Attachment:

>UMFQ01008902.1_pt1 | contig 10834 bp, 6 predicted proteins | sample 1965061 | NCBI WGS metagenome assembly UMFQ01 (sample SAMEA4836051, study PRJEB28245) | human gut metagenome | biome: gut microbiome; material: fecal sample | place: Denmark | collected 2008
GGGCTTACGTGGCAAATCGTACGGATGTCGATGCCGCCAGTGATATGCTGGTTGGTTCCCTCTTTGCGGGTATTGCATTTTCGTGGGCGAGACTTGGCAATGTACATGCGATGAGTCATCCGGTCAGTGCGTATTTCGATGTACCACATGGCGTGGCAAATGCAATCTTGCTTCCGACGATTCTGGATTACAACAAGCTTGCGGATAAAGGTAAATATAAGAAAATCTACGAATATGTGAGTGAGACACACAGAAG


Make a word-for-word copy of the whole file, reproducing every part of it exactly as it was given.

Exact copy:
>UMFQ01008902.1_pt1 | contig 10834 bp, 6 predicted proteins | sample 1965061 | NCBI WGS metagenome assembly UMFQ01 (sample SAMEA4836051, study PRJEB28245) | human gut metagenome | biome: gut microbiome; material: fecal sample | place: Denmark | collected 2008
GGGCTTACGTGGCAAATCGTACGGATGTCGATGCCGCCAGTGATATGCTGGTTGGTTCCCTCTTTGCGGGTATTGCATTTTCGTGGGCGAGACTTGGCAATGTACATGCGATGAGTCATCCGGTCAGTGCGTATTTCGATGTACCACATGGCGTGGCAAATGCAATCTTGCTTCCGACGATTCTGGATTACAACAAGCTTGCGGATAAAGGTAAATATAAGAAAATCTACGAATATGTGAGTGAGACACACAGAAG